#!/usr/bin/env perl

   $ENV{DEVEL_REPL_PROFILE} = 'PDLA::Perldl2::Profile::Perldl2';

   # This should be based on 
   $HOME = $ENV{HOME};             # Useful in shell
   if ($^O =~ /win32/i and
      (! defined($HOME)) or
      (defined($HOME) and $HOME eq "")) {
      $HOME =~ s/\\/\//g;

   $ENV{PERLREPL_HISTFILE} = "$HOME/.perldl_hist";

   my $minversion = "1.003011";
   eval " use Devel::REPL $minversion ";
   if ($@) {
      my ($perldla) = $0;
      $perldla =~ s/pdla2\.bat$/perldla\.bat/;
      $perldla =~ s/pdla2$/perldla/;
      warn "pdla2: Devel::REPL version $minversion not found, running '$perldla' instead...\n";
      do $perldla;
      warn "pdla2: could not 'do $perldla'\n";
      $perldla =~ s{^[^/\\]*[/\\]}{};
      do $perldla;
      die "pdla2: could not 'do $perldla'\n";

use PDLA::Perldl2::Script 'run';


=head1 NAME

pdla2 - Simple shell (version 2) for PDLA


Use PDLA interactively:

  %> pdla2

  pdla> $a = sequence(10)  # or any other perl or PDLA command
  pdla> print "\$a = $a\n"; 
  $a = [0 1 2 3 4 5 6 7 8 9]


The C<pdla2> program, also known as the Perldl2 shell, is a second
generation version of the original C<perldla> interactive PDLA shell.
It attempts to be backward compatible in usage while providing
improved features, better support for Perl syntax, and an more
easily extended framework based on the L<Devel::REPL|Devel::REPL> shell.

If you have L<Devel::REPL|Devel::REPL> version 1.003011 or later, then C<pdla2>
will start with full functionality.  If L<Devel::REPL|Devel::REPL> is not
installed or found then C<pdla2> will print a warning and run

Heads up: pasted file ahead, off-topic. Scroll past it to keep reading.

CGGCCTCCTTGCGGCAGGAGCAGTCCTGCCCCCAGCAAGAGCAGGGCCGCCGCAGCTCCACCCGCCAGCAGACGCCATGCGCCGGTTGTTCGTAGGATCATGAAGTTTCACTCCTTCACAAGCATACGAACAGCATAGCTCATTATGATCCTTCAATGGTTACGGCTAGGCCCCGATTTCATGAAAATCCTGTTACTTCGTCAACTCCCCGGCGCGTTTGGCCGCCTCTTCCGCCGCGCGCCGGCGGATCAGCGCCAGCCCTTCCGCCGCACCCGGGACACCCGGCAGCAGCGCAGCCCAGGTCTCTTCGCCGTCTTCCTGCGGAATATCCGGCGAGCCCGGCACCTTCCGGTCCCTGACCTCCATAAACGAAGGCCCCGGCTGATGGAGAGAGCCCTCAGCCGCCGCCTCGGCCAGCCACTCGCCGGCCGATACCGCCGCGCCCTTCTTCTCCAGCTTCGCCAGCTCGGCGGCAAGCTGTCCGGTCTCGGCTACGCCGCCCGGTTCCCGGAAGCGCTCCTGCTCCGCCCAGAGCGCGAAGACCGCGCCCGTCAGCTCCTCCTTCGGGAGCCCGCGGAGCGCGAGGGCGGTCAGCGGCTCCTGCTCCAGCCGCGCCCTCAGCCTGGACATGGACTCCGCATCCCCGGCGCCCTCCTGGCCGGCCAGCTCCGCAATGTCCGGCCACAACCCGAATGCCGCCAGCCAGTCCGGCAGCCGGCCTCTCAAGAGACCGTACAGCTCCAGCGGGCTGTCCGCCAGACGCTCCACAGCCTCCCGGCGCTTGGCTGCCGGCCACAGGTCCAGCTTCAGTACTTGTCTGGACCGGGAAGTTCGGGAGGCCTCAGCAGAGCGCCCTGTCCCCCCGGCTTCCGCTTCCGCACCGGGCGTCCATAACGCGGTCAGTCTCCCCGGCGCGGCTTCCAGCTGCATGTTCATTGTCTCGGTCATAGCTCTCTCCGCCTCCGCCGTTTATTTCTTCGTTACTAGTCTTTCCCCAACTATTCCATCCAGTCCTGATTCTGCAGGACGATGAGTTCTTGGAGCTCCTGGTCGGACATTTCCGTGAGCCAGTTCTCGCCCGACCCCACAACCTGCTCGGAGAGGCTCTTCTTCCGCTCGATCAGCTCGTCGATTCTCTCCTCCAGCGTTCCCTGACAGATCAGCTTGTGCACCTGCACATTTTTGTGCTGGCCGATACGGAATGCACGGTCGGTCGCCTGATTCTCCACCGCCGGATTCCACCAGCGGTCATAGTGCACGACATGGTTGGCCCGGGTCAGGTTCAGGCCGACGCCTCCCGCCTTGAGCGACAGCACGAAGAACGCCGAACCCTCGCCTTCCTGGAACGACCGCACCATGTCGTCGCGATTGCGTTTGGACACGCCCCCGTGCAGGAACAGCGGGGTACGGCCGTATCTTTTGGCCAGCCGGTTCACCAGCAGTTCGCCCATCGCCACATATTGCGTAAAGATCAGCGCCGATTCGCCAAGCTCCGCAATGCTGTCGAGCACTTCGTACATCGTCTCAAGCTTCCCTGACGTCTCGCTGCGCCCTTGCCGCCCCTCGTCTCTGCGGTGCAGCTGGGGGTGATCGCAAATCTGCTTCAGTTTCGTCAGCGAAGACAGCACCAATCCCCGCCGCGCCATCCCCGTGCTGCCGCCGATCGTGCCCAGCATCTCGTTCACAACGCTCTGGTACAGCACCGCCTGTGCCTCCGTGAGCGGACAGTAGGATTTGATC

the legacy C<perldla> shell command instead.

By default, command lines beginning with the default prompt
of either C<pdla2> or C<perldla> (one of 'pdla> ', 'PDLA> ', or
'perldla> ') will have the prefix string and surrounding
whitespace stripped.  This allows for easy cut-and-paste
from sample PDLA shell sessions or other examples into another
PDLA shell session.


=head2 do_print

=for ref

Toggle print-by-default on and off (default value: off)

By default, C<pdla2> does not print the results of operations
since the results can be very large (e.g., a small 640x480
RGBA image is still more than 1_000_000 elements).  However,
for experimenting and debugging more complex structures,
it helps to see the results of I<every> operation.  The
C<do_print> routine allows you to toggle between the default
"quiet" operation and a full Read, Evaluate, Loop style.

=for example

  pdla> $a = pdl(3,2)

  pdla> do_print
  pdla> $a = pdl(3,2)
  $PDLA1 = [3 2];
  pdla> do_print

  pdla> $a = pdl(3,2)


=over 4

=item $PDLA::toolongtoprint

The maximal size pdls to print (defaults to 10000 elements).
This is not just a C<perldla> or C<pdla2> variable but it is
something that is usually needed in an interactive debugging


=head1 SEE ALSO

L<perldla>, L<Devel::REPL>